It was good to see Paul Illingworth returning to the stage as the vain Capt. Alberto Bertorelli and his attempts to seduce Helga (Kate Nichols) in the back row of the cinema being thwarted by Herr Otto Flick (Tom Brown) disguised as an usherette provided one of the funniest scenes in the play.  Michelle ‘listen very carefully, I shall say this only once’ was played by Emma Simpson, making her debut on the Gainford stage, with a superb French accent which paralleled that of Crabtree (hilariously played by Allan Jones) the ‘poloceman’, who managed to keep up his “franglais” throughout the play – not an easy task.  Lawrence Chandler as Colonel Von Strohm, John Robinson as a very sinister looking General Von Schmelling, Michael Sillars as M. Leclerc and Chris Allock as Lieut. Gruber all gave accomplished performances in their supporting roles.  Lighting and sound effects were provided each night by John Lowery.

Allo-Allo-2The play was directed by Joan Hillery-Robinson, assisted by Ronnie Lowery and was a complete sell-out for the ten-night run which included a ‘charity’ night in support of Help For Heroes raising £1300 for the charity.

Laying the Ghost

Superman and friendly ghosts combine for slick and hilarious entertainment.
Gainford Drama Club is playing its latest production ‘Laying the Ghost’ by Simon Williams to packed houses.
Set in a retirement home for actors, the play opens on the eccentric Freda Deacon, played superbly by Veronica Lowery, as she talks to friendly ghosts.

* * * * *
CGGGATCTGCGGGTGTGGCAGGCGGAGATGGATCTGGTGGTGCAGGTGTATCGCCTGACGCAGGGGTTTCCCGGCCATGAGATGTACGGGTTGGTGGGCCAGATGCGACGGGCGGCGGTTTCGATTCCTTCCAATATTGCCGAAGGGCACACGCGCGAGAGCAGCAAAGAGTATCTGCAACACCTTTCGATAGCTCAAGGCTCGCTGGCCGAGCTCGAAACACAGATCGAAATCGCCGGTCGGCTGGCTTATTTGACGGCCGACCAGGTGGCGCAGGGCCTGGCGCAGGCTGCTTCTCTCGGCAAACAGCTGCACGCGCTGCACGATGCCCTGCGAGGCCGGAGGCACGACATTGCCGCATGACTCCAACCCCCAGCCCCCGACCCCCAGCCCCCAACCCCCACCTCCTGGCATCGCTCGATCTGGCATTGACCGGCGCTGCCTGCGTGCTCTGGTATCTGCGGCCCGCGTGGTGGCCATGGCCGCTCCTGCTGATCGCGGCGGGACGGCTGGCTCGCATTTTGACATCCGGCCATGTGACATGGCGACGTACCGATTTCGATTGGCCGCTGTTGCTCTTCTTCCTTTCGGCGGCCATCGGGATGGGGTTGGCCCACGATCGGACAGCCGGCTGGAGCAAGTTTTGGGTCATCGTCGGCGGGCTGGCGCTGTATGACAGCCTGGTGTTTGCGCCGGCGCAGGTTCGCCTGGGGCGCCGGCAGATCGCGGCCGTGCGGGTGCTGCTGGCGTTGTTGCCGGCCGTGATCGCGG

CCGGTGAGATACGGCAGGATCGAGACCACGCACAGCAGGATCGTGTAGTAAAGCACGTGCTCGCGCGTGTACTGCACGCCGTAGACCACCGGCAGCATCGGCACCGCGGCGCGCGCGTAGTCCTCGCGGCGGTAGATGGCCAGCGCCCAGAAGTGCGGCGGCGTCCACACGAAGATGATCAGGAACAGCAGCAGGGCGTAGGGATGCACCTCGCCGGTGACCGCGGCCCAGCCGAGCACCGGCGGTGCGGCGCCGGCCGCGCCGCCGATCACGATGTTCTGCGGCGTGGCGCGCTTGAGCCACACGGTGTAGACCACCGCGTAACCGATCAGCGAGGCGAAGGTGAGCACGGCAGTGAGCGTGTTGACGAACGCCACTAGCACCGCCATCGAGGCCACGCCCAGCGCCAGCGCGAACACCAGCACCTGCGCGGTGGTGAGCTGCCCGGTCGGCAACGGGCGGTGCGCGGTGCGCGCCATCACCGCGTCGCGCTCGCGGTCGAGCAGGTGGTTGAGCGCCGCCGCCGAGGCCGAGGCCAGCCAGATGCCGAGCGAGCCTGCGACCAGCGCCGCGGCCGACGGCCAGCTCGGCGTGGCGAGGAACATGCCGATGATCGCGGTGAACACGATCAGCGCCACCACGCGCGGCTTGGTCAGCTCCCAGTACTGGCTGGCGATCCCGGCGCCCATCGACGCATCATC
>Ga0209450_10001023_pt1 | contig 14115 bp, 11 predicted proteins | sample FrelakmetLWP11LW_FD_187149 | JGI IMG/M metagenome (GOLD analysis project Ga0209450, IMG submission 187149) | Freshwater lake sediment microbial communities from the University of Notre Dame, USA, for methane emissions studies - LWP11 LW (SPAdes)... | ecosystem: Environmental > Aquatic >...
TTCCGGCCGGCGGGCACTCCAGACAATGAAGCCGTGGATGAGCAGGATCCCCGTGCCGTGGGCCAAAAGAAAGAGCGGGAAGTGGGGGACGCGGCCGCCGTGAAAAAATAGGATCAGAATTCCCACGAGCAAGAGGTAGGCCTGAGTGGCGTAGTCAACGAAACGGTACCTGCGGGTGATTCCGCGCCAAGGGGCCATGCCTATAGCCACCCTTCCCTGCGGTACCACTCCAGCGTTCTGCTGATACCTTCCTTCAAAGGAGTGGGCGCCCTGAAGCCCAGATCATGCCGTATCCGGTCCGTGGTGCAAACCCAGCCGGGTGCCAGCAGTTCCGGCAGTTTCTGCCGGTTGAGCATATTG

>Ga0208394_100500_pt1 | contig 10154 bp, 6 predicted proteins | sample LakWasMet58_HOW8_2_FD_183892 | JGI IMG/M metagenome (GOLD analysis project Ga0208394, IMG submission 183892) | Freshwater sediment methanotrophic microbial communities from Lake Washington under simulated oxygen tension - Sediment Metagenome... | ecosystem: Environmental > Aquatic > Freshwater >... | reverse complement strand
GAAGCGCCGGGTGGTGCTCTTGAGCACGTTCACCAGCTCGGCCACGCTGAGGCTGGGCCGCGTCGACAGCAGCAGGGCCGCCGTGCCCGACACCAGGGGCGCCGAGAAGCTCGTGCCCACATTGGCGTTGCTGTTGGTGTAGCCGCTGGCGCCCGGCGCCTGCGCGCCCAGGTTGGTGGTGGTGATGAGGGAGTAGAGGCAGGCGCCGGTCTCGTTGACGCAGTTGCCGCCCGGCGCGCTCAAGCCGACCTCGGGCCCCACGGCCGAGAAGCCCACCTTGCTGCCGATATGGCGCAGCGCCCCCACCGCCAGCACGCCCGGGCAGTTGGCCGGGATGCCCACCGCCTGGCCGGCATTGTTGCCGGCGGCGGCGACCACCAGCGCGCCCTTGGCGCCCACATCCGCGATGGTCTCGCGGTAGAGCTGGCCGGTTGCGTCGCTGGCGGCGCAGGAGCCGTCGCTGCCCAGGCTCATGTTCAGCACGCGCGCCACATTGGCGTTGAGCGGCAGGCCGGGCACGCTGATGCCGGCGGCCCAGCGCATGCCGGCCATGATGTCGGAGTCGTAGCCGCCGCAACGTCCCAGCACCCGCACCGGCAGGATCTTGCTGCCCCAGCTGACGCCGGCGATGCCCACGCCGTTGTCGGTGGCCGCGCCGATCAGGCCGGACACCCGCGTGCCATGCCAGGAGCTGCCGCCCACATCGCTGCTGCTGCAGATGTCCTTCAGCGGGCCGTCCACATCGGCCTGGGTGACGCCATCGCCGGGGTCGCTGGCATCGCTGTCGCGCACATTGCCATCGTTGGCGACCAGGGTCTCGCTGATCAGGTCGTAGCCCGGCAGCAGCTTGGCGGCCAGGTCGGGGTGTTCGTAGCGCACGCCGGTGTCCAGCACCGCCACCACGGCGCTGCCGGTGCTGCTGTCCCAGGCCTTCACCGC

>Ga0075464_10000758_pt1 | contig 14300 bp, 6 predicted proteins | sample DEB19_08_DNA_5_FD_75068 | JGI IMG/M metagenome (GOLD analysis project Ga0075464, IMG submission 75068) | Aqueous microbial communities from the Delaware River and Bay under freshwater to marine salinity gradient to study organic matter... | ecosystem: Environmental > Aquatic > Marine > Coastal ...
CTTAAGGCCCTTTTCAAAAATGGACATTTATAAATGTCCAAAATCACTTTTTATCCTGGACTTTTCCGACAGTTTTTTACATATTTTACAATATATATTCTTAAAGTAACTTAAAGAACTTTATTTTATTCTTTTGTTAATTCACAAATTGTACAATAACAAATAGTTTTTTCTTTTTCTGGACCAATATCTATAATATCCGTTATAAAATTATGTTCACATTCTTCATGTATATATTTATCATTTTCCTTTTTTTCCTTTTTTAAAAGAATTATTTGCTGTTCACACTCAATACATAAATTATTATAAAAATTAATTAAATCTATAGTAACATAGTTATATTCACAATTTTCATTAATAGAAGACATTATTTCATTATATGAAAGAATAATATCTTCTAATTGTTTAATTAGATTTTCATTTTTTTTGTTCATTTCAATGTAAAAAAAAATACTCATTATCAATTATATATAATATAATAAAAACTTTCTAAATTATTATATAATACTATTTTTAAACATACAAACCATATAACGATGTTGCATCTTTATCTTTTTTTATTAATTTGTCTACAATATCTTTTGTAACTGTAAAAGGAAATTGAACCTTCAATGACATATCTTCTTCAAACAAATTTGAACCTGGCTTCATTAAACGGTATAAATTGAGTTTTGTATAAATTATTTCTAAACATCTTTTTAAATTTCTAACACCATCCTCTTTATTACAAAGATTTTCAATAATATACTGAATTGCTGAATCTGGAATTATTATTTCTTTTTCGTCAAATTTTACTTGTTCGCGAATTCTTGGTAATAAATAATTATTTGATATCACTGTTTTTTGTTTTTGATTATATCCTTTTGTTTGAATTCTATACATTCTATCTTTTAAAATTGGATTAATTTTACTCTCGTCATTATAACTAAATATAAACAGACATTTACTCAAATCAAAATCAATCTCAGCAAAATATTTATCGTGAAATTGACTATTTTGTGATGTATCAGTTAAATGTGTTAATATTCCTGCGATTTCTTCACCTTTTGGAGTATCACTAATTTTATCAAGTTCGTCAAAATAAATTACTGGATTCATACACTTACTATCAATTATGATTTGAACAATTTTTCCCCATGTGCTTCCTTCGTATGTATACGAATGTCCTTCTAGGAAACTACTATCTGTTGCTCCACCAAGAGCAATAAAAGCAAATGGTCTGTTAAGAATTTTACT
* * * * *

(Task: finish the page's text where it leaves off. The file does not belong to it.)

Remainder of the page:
The action centres on Margot Buchanan, played by Fiona Minay. As Margot celebrates her 70th birthday, she has three unwanted visitors who are all linked together starting with Sadie Croft, played by Anna Jones, her ex husband’s wife Lady Judy Buchanan, played by Iris Hillery, and to complete te line up, her ex husband Sir Leo Buchanan, played by Allan Jones.
The fast paced first half ends with the death of Sir Leo Buchanan, leading to some great comic scenes, as he can now only be seen by Freda. The cast is completed with Mrs Kidd,played by Kate Nichols and a Superman kissogram played by John Chadwick.
With so many one-liners in this play the timing has to be just right to make it work, thankfully the whole cast had this down to perfection to create an incredibly slick and hilarious night’s entertainment.
The play runs at the Academy Theatre in Gainford until Saturday. (Teesdale Mercury, 25 April 2012)

A Kick in the Baubles